The tropical troposphere is where we should see the ‘fingerprint’ of greenhouse warming according to climate models, so Ross McKitrick has devised a Tropical Troposphere Temperature Tax, or ‘T3’ tax. The explanation below is a composite from various T3 tax articles on his website:
Recently I came up with a policy proposal that reconciles my skepticism with the policy activism of the alarmists: calibrate a carbon tax to the average temperature of the region of the atmosphere predicted by climatologists to be most sensitive to CO2. I call it the ‘T3’ tax, and I think the proposal should make everyone happy, except the most extreme alarmists and the Trojan horse-types who see the global warming issue as a vehicle for imposing a set of anti-growth policies that they would want even if global warming fizzles as a pretext.
My “T3” formula – short for Temperature of the Tropical Troposphere – guarantees that, if carbon emissions do not cause global warming, the charge will not go up. The IPCC predicts a warming rate in the tropical troposphere of about double that at the surface, implying about 0.2C to 1.2C per decade in the tropical troposphere under greenhouse-forcing scenarios. That implies the tax will climb by $4 to $24 per tonne per decade, a much more aggressive schedule of emission fee increases than most current proposals. At the upper end of warming forecasts, the tax could reach $200 per tonne of CO2 by 2100, forcing major carbon-emission reductions and a global shift to non-carbon energy sources.
Some people have responded to my T3 idea with the concern that essential increases in the carbon fee might be delayed due to lags in the climate system. But the lags are associated with oceanic responses. According to models, the tropical troposphere responds relatively quickly to carbon emissions. And even if there is a short delay, it is better to learn with a lag than not to learn at all, which is the problem with all other policy plans.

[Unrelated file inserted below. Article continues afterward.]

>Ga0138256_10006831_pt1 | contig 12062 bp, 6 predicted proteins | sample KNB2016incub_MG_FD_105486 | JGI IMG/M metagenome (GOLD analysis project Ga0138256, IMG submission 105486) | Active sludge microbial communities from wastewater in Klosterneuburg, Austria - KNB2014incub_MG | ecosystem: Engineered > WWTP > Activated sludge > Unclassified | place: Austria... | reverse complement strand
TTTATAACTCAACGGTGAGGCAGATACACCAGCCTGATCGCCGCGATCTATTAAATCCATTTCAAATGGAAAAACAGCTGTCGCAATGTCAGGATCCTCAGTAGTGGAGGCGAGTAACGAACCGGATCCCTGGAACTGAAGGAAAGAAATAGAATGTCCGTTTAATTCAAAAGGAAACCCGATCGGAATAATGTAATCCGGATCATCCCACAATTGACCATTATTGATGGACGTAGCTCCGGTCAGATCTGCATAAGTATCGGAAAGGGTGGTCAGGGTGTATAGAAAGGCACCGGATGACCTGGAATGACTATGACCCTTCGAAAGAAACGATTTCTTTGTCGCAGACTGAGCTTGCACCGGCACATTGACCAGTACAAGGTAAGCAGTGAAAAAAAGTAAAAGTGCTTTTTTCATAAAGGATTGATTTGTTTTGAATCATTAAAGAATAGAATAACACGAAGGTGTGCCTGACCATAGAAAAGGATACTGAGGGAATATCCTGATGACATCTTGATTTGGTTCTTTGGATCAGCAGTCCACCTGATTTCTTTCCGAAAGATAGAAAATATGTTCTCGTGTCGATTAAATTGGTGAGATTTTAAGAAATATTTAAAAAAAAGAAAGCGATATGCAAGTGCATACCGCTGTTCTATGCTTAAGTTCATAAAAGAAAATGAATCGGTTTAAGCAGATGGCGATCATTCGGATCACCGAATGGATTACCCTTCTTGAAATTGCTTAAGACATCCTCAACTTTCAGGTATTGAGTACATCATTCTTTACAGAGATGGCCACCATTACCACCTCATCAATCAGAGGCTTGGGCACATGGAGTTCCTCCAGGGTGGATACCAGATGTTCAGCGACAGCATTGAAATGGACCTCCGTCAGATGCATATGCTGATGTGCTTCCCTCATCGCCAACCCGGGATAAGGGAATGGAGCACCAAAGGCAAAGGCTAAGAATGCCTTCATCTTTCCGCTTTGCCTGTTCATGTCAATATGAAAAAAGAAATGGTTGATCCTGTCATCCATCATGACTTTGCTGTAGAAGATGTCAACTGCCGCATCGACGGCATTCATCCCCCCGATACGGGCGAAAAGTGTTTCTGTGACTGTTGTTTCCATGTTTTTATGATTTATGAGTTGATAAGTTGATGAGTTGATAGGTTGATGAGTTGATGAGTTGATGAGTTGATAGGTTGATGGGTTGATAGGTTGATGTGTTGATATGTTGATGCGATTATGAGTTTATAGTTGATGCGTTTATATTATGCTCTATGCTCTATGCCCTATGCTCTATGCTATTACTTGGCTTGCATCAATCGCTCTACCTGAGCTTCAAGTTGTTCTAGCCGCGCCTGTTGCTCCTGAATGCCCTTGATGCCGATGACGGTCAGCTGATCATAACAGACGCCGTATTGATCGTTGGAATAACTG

Another advantage of the T3 tax is that it would create a market for accurate climate forecasting. Someone building a billion-dollar power plant would want an objective estimate of the likely carbon emissions price five or 10 years out. Competition would create strong incentives to get the science right. The T3 rule would create market incentives for climate modelers to eliminate sources of exaggeration in their models. And investors would search out the best forecasts to guide their current planning, thereby factoring long-term greenhouse warming changes into today’s investment decisions.
Nor would we need politicians to argue about how weak or strong the long-term policy should be – the atmosphere would decide. If the policy turns out to be too weak to force emission reductions, it would indicate that the climate is not sensitive to emissions.
Climate policy needs to shift from static to dynamic thinking. This requires tying policy to actual greenhouse warming. Anything else is like taking a shot in the dark.
Read Ross McKitrick’s articles on the ‘T3’ tax on his publications website.
Steve McIntyre has plotted a graph over at Climate Audit which shows the UAH (black) and RSS (red) data for the tropics (both divided by 1.2 to synchronize to the surface variations – an adjustment factor that John Christy is said to use in an email). Allso collated is the most recent CRU gridded data and calculated a tropical average for 20S to 20N, shown in green. All series have been centered on a common interval:
Steve notes that there have only been a few months in the past 30 years which have been as cold in the tropical troposphere as March 2008.
In comment 118, Ross McKitrick says, “…when I wrote that chapter last year the T3 tax rate was $4.67. It’s now $3.33 and falling. If this trend continues it could indeed become a subsidy, but to oppose it on the grounds that it might end up as a subsidy for CO2 emissions is to admit that one actually expects global cooling.”
As Ross McKitrick says – Why not tie carbon taxes to actual levels of warming? Both skeptics and alarmists should
expect their wishes to be answered.